The directories had three main sections to search, alphabetical by name of Street, alphabetical by name of company, and alphabetical by type of company or trade. Due to the wealth of information available, this record can often be tricky to navigate. Victoria Draper, Education and Outreach officer at the Norfolk Archive Centre shares her advice on how best to browse a directory; “It is always best to look for an index, which may be at the front. Some directories cover more than one county. For example, the Post Office Directory of Cambridge, Norfolk and Suffolk covers all three counties in one volume, each one separated out. When using a directory look for the name of the parish and then you can find the list of principal and commercial residents. “


Directories, which were often named after the publisher, such as Kelly or Ward sometimes initially included maps or street directories. These would list the residents down each side of the street, split up by the names of the roads which dissect the street at any given point. Using a map, therefore, will allow you to start tracing which house your ancestors were living in.


Are there any limitations of Trade Directories?

Lindsay Ould, Borough Archivist and Mandy Smith, Collections Access Officer at the Museum of Croydon highlight whilst these records are great resource when researching your family history, they do come with some limitations to consider:

  • They won’t show if a resident is married or where several families are sharing a dwelling.
  • The information was collected by individuals knocking on doors so names can sometimes be misspelt
  • It took time to compile the lists so they may be up to a year out of date and you need to look at other sources such as Electoral Rolls to get a clearer picture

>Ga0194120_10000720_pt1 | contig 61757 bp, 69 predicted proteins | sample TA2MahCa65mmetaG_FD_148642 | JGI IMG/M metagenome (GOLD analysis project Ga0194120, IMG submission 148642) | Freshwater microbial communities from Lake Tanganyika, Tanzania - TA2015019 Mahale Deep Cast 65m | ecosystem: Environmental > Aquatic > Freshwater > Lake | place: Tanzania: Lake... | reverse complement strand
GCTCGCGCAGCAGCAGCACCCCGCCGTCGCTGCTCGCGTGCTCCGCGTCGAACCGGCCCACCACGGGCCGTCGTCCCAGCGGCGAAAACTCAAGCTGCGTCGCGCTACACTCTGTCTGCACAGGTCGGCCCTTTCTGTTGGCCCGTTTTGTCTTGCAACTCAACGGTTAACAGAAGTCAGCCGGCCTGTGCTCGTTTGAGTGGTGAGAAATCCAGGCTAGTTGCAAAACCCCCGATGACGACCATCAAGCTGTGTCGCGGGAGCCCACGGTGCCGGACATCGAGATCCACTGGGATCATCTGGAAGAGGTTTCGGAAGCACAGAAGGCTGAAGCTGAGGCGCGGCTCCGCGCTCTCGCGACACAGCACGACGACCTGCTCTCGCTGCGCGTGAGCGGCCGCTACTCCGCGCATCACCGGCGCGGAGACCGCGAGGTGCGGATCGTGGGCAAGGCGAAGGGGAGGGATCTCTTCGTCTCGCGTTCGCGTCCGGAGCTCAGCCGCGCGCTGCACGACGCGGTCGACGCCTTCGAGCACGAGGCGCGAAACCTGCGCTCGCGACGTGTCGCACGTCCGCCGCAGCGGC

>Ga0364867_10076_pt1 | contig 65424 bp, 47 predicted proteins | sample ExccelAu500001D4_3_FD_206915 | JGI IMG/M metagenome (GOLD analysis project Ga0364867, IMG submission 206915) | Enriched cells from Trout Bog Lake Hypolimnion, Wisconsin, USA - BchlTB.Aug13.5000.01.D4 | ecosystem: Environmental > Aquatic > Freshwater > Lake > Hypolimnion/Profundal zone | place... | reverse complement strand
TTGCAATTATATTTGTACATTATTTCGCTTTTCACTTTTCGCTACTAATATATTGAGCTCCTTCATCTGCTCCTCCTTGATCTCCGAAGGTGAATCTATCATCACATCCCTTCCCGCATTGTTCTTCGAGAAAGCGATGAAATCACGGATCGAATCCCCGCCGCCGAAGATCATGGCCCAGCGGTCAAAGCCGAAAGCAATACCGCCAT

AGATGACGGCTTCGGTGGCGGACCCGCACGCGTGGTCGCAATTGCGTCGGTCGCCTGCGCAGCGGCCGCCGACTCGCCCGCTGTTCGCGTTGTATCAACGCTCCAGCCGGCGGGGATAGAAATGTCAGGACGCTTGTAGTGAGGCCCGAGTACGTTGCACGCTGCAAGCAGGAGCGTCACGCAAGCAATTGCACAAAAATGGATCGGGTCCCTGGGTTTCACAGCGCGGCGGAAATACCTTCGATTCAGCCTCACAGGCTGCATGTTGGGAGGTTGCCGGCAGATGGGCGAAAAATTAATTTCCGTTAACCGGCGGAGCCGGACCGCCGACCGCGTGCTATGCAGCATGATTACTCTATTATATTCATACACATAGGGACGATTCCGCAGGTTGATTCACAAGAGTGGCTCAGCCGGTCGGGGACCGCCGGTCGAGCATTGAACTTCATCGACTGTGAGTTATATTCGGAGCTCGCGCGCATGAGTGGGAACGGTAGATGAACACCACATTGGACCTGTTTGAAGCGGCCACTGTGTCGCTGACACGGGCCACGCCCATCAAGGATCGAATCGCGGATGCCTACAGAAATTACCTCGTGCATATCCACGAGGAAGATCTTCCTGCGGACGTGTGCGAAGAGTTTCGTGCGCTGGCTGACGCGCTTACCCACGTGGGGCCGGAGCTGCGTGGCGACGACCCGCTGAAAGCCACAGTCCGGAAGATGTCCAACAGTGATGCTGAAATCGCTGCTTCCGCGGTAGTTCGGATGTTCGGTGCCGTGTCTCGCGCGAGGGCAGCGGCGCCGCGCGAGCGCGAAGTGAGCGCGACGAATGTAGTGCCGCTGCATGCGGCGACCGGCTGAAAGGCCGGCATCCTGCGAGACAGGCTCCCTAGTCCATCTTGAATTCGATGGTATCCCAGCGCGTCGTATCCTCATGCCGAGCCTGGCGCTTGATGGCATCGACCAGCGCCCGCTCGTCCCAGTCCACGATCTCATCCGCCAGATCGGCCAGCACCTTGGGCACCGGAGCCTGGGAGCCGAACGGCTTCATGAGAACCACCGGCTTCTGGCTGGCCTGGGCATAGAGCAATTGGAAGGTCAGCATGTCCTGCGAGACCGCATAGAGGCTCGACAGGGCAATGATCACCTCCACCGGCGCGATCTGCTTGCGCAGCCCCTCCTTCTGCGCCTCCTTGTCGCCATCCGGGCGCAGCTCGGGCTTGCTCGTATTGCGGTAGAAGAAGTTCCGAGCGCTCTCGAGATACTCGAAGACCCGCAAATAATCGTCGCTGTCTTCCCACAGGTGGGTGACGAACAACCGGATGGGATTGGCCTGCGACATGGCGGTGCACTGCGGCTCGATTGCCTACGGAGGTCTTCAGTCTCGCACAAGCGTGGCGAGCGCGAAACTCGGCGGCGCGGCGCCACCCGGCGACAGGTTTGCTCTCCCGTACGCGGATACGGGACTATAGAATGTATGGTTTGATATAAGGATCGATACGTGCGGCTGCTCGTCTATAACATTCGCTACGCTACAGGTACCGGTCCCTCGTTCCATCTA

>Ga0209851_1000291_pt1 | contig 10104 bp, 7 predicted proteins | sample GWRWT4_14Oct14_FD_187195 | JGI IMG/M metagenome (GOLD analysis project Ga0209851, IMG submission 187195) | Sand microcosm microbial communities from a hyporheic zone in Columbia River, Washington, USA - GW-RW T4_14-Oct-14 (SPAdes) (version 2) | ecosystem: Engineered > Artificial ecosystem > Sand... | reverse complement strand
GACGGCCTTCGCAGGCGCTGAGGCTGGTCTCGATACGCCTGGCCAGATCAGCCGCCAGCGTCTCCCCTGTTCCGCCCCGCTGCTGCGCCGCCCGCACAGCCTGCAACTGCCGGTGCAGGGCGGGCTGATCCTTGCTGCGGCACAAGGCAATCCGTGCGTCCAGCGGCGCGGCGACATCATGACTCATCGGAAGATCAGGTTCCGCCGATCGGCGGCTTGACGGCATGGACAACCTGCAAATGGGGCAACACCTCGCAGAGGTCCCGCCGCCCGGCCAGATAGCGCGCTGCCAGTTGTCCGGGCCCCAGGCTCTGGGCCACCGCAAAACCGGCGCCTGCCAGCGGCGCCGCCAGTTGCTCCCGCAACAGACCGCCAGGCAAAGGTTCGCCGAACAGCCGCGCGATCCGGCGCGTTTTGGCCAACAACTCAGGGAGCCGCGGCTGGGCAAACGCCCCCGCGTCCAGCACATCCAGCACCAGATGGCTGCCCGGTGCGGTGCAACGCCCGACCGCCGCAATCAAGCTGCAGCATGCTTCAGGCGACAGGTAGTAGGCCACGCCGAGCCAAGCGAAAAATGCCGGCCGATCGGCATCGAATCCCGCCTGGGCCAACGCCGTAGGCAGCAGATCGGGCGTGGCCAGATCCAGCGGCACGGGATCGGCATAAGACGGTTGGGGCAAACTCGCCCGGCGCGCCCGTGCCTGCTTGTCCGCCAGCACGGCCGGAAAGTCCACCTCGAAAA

• Directories will also only give you the name of the head of the household. No other details about the family are provided


Additional Resources

You can browse the trade directories available on Ancestry here. However, there are many other useful resources to be explored. For example, street directories which were published for towns and cities across the UK. Therefore, it is worth contacting your local archive or record office to see if they hold a collection for your research.

The Guildhall Library has the largest collection of UK trade directories across the British Isles and well worth a look.

The Museum of Croydon has a large collection of street directories, some dating back to 1851. Some of the earliest directories are published by a range of companies including Jesse Ward, founder of the local newspaper, the Croydon Advertiser. They were published each year until 1939 and ceased during WWII. After the war, some directories were published but as populations grew, it was more difficult to make them comprehensive and phone books directly competed with trade directories.

Norfolk trade directories are included in the Norfolk Sources website. Whilst directories for other counties are available on the University of Leicester’s Special Collections Online section.